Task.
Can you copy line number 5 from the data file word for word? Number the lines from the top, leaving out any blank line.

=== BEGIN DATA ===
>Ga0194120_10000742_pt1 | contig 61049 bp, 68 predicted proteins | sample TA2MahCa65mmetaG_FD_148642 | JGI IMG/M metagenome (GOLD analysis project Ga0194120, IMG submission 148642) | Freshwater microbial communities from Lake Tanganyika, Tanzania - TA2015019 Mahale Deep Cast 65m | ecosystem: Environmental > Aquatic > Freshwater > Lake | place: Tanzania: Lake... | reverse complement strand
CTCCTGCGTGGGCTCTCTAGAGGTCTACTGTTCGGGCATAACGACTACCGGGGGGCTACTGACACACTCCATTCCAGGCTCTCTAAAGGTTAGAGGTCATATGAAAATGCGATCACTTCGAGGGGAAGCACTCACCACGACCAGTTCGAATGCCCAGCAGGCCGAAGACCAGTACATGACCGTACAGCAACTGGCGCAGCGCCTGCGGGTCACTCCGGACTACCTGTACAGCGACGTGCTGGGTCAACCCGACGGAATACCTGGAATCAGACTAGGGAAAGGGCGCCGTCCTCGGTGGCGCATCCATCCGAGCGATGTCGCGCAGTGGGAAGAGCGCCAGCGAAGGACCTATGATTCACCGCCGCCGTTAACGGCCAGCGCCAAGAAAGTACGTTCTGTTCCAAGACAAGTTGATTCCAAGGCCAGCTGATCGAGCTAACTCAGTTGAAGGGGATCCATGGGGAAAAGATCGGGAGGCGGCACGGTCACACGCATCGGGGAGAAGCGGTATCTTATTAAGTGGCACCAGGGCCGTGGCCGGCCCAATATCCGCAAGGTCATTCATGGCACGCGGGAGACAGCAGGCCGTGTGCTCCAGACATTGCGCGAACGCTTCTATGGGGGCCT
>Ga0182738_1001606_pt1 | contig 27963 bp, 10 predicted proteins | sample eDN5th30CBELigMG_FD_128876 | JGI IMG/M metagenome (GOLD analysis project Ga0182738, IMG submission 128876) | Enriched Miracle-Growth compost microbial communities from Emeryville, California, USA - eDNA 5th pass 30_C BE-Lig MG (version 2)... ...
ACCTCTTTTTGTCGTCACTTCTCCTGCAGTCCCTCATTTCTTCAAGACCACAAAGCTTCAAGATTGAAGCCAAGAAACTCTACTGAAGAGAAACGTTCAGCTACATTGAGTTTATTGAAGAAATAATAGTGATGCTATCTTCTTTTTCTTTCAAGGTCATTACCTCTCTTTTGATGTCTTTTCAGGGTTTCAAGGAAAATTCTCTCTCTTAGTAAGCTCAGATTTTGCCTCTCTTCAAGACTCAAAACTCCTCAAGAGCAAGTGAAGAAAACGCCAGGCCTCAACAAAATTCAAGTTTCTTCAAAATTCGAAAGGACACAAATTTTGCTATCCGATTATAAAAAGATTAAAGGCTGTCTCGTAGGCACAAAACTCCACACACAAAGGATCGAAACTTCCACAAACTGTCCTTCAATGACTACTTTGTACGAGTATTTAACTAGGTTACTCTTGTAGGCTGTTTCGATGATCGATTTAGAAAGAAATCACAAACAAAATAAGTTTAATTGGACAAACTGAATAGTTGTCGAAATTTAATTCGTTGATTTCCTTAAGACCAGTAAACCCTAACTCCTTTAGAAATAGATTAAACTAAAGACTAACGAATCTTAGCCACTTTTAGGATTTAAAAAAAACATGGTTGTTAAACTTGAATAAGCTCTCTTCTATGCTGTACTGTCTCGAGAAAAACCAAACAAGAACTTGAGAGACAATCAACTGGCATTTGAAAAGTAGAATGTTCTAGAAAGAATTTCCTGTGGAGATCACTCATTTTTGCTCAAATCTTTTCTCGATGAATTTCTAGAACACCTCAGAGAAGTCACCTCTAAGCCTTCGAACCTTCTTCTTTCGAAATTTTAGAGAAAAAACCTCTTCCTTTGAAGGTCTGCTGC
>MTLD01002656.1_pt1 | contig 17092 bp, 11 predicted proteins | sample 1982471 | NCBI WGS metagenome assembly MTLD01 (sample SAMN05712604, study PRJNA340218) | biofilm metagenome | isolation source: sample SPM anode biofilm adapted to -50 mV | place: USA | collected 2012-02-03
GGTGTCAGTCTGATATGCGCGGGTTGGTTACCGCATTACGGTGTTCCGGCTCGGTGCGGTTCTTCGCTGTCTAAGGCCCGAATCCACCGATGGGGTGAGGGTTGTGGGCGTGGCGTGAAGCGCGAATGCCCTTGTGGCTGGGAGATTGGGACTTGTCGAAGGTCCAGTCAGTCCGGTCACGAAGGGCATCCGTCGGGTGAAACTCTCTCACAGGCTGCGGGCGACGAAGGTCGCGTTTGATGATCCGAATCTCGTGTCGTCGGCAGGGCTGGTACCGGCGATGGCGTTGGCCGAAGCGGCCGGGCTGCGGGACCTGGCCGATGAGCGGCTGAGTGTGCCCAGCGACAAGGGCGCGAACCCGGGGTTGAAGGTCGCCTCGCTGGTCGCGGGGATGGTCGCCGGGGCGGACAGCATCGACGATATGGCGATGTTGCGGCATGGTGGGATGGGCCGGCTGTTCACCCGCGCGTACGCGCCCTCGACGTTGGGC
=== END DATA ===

>MTLD01002656.1_pt1 | contig 17092 bp, 11 predicted proteins | sample 1982471 | NCBI WGS metagenome assembly MTLD01 (sample SAMN05712604, study PRJNA340218) | biofilm metagenome | isolation source: sample SPM anode biofilm adapted to -50 mV | place: USA | collected 2012-02-03